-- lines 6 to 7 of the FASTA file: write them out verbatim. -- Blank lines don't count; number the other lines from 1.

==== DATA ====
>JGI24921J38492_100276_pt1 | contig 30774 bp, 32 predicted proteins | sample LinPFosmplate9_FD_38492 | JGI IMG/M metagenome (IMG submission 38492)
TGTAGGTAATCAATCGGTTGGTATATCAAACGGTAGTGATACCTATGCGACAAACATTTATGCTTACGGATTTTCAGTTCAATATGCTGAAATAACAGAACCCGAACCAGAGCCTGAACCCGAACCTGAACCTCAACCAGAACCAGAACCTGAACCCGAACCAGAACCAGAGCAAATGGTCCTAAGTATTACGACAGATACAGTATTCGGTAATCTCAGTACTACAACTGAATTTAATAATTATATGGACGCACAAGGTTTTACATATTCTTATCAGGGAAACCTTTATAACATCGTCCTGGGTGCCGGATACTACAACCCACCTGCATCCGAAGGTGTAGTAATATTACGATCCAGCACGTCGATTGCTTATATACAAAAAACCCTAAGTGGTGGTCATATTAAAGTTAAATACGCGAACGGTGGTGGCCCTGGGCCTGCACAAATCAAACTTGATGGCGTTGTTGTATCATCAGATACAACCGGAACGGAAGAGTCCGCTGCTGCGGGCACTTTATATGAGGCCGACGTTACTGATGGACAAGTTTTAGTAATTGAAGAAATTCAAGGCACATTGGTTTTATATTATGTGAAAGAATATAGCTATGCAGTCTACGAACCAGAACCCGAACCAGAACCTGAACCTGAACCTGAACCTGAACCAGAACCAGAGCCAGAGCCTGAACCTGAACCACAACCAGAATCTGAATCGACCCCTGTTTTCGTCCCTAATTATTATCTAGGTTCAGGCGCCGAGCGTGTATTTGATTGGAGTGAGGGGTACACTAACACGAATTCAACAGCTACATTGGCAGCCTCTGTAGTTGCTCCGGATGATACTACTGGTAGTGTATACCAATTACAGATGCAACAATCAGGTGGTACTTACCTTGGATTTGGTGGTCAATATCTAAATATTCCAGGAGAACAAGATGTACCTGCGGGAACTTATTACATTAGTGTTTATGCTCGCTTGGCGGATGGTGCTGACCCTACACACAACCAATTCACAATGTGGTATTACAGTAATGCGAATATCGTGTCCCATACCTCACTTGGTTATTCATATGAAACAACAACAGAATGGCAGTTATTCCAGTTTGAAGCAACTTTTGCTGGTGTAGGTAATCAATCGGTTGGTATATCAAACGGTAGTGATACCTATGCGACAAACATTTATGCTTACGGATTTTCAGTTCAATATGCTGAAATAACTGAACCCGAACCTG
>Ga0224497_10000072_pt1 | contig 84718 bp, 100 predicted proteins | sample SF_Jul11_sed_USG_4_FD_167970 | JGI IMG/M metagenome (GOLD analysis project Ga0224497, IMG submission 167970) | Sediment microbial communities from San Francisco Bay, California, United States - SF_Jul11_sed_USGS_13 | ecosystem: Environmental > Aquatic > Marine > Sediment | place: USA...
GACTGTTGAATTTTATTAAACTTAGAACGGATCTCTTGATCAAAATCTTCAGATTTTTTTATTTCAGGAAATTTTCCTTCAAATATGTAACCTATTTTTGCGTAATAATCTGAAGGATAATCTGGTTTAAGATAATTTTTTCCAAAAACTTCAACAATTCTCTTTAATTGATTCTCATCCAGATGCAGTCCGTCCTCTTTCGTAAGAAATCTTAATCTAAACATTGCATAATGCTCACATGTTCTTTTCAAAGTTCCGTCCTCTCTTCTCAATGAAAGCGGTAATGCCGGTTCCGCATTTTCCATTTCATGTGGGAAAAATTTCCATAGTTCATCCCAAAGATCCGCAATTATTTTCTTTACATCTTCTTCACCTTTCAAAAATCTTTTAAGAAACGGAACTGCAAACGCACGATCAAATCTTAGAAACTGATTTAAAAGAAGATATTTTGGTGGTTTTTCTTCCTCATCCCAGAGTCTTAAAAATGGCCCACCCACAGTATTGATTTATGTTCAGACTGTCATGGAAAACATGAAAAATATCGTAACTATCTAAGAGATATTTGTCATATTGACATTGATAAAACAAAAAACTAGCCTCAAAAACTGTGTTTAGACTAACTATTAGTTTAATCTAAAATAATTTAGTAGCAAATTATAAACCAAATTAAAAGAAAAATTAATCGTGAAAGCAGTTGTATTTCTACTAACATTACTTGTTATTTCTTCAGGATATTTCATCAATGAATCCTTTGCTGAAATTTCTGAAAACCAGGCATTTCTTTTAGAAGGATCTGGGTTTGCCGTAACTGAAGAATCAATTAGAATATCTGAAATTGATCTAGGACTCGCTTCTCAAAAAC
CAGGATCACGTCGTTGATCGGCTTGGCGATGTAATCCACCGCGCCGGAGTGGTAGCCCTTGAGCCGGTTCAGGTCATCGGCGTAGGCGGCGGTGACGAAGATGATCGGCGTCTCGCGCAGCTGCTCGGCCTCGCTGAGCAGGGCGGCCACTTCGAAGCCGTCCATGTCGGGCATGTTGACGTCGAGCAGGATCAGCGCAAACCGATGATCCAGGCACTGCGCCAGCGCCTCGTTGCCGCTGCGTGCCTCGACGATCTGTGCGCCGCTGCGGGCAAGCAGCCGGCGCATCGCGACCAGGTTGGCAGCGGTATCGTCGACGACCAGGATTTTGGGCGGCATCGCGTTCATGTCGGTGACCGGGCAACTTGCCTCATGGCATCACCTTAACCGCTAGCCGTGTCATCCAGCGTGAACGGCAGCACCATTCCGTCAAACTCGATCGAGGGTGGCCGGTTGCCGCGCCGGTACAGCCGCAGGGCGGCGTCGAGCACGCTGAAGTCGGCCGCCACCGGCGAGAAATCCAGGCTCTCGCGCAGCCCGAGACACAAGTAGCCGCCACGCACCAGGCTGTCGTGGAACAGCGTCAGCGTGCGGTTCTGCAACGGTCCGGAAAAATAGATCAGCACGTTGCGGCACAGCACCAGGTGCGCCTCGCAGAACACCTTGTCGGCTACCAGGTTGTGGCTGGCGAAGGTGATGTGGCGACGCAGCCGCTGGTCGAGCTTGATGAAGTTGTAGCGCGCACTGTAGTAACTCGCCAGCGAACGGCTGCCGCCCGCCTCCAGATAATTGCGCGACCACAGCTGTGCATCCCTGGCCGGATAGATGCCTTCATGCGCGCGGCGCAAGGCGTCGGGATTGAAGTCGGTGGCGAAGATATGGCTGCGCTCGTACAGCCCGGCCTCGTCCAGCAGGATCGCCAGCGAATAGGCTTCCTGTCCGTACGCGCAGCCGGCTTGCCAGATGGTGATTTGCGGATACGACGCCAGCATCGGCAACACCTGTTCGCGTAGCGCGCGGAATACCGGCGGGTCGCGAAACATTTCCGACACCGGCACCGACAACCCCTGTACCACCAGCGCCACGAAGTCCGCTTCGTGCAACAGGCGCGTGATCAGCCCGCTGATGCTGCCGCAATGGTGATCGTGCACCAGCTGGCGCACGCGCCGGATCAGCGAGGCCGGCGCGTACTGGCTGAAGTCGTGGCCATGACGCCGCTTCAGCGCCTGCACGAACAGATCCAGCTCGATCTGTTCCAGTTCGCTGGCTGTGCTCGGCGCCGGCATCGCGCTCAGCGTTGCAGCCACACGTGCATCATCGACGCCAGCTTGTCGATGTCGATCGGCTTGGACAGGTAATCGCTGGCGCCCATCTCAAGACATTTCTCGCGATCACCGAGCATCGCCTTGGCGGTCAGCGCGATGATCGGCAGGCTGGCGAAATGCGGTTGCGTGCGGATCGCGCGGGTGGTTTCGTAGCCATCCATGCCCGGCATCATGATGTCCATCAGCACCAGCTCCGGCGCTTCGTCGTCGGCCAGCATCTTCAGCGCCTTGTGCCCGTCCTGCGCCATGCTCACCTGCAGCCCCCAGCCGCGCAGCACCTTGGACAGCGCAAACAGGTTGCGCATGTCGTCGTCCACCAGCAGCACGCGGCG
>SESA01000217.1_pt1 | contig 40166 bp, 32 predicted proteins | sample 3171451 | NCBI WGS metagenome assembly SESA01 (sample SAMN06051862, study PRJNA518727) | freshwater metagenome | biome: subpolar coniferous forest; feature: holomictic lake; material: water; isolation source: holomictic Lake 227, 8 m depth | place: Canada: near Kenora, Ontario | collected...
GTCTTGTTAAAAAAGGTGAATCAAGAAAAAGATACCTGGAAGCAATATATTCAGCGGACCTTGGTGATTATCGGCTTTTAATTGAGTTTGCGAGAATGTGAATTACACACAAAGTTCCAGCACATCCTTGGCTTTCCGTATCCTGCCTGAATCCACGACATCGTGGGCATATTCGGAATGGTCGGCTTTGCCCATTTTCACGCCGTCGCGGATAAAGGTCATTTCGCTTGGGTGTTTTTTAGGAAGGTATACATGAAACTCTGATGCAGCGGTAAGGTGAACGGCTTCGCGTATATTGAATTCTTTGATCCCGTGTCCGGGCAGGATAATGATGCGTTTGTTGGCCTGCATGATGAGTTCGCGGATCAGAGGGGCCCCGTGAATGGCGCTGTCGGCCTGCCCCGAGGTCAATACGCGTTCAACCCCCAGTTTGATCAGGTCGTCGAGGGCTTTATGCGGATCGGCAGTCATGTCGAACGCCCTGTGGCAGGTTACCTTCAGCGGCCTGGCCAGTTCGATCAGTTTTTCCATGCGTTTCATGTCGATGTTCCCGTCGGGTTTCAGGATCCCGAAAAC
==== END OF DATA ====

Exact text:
>SESA01000217.1_pt1 | contig 40166 bp, 32 predicted proteins | sample 3171451 | NCBI WGS metagenome assembly SESA01 (sample SAMN06051862, study PRJNA518727) | freshwater metagenome | biome: subpolar coniferous forest; feature: holomictic lake; material: water; isolation source: holomictic Lake 227, 8 m depth | place: Canada: near Kenora, Ontario | collected...
GTCTTGTTAAAAAAGGTGAATCAAGAAAAAGATACCTGGAAGCAATATATTCAGCGGACCTTGGTGATTATCGGCTTTTAATTGAGTTTGCGAGAATGTGAATTACACACAAAGTTCCAGCACATCCTTGGCTTTCCGTATCCTGCCTGAATCCACGACATCGTGGGCATATTCGGAATGGTCGGCTTTGCCCATTTTCACGCCGTCGCGGATAAAGGTCATTTCGCTTGGGTGTTTTTTAGGAAGGTATACATGAAACTCTGATGCAGCGGTAAGGTGAACGGCTTCGCGTATATTGAATTCTTTGATCCCGTGTCCGGGCAGGATAATGATGCGTTTGTTGGCCTGCATGATGAGTTCGCGGATCAGAGGGGCCCCGTGAATGGCGCTGTCGGCCTGCCCCGAGGTCAATACGCGTTCAACCCCCAGTTTGATCAGGTCGTCGAGGGCTTTATGCGGATCGGCAGTCATGTCGAACGCCCTGTGGCAGGTTACCTTCAGCGGCCTGGCCAGTTCGATCAGTTTTTCCATGCGTTTCATGTCGATGTTCCCGTCGGGTTTCAGGATCCCGAAAAC